To this day, on what would have been his 80th birthday (and nearly two decades after his passing), many people still recall the sonorous voice of the late astronomer Carl Sagan when hearing the phrase "Billions and Billions." In fact, as a good-natured nod to those who ribbed him for years for the way he spoke, he titled his final and posthumously-published book, "Billions & Billions: Thoughts on Life and Death at the Brink of the Millennium."
Sagan had a way with words that has often been described as elegant. Even when writing about esoteric subject matter that might be difficult for a non-scientist to digest, his writing style helped to ensure that he could be understood by anyone. Not just a Cornell University professor, he was, in a real sense, a teacher to all, given his frequent and popular appearances as a guest on the "Tonight Show." Available at the Manatee County Library, his book "Billions and Billions" is a collection of essays that cover a wide range of topics -everything from life on Mars to global warming, and the nature of governments to the meaning of morality.
If you enjoyed the TV series "Cosmos," hosted by Neil deGrasse Tyson this past spring, you may be aware that it was a remake of the enormously-popular original, written and hosted by Carl Sagan in 1980. Since nearly three and a half decades had elapsed since that magnificent series first aired, there was a desire to not simply re-narrate the script, but to include many discoveries that had been made in the years' since. The jury is out as to whether the new version was as successful, but you can see for yourself by checking out both the original series on DVD as well as the companion book.
In his book, "Pale Blue Dot: A Vision of the Human Future in Space," Sagan stresses the importance of not just exploring, but populating other worlds, suggesting that our very survival as a species hinges on colonizing distant planets. Given that we haven't ventured more than a few hundred miles from the Earth's surface since we last set foot on the moon over 40 years ago, his dream of reaching for the stars (even if it becomes a necessity) seems farther away than ever.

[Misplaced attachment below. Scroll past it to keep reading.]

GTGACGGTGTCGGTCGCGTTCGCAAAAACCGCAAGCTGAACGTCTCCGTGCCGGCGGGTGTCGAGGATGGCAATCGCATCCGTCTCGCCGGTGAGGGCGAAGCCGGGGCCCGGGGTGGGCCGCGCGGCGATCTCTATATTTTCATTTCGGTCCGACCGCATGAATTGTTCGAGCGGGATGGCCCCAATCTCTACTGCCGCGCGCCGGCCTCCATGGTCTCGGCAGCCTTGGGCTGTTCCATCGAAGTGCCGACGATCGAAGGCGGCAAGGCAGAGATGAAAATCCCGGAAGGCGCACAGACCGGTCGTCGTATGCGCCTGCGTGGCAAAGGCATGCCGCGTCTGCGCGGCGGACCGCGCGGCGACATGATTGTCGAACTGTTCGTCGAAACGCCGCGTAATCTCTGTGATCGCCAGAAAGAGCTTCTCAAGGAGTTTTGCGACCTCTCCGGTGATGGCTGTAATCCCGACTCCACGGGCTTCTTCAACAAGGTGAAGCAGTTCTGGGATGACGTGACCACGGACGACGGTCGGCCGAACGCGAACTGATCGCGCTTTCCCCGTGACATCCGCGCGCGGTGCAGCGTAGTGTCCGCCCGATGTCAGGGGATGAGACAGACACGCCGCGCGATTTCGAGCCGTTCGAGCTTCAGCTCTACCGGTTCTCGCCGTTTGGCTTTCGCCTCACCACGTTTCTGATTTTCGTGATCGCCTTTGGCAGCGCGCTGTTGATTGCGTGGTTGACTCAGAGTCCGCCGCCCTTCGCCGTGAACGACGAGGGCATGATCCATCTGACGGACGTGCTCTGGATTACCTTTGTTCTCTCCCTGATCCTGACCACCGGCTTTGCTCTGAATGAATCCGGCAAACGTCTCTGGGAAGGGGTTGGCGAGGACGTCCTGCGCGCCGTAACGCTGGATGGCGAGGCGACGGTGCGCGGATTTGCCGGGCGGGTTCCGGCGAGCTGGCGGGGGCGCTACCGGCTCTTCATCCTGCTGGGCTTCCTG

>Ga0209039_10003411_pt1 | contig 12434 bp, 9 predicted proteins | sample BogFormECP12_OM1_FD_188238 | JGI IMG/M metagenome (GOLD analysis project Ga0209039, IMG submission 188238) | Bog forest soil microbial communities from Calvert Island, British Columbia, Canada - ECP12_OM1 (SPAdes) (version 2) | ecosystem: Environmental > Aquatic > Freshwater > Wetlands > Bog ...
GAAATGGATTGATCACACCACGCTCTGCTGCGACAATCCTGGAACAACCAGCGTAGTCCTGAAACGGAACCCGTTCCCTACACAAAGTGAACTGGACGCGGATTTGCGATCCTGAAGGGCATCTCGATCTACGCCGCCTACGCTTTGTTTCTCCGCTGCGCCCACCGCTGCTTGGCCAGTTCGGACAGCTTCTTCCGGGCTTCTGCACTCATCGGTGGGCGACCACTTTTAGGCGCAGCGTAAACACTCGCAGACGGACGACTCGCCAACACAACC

Sagan didn't devote a lot of time to writing fiction, but when he did, he certainly did it well. His novel "Contact" might be about extraterrestrials, but it's not your run-of-the-mill "creepy aliens" tale. We are introduced to Ellie Arroway, a young radio astronomer who spends countless hours at a remote outpost listening to the random background
noise of outer space. Until ... a signal is received that turns out to be unquestionably -- intelligent. Sagan's writing is brilliant in that he avoids venturing into the absurd. When the signal is first received, every effort is made to determine its true origin. It's clearly coming from a nearby star, but buried deep in the signal, a very grainy video begins to emerge.
Read the book (or check out the film version, starring Jodie Foster) to learn why the team of scientists is completely flummoxed when the images and sounds in the signal turn out not to be alien, but rather, something chillingly familiar.
If you would like to learn a bit more about the man himself, the library offers a couple of biographies including William Poundstone's "Carl Sagan: A Life in the Cosmos" and Keay Davidson's "Carl Sagan: A Life." Both provide a good synopsis of how he came to be the man we all knew, although Davidson's seems to devote a lot of ink focusing on his failures rather than his accomplishments.
The library offers monthly email newsletters, called NextReads, with a selection of genres to choose from; each lists several books, new and classics, as well as library events. Sign up from the library website, mymanatee.org/library.
Speaking Volumes, written by Manatee County Public Library System staff members, is published each Sunday. Jonathan Sabin is the information specialist for library system.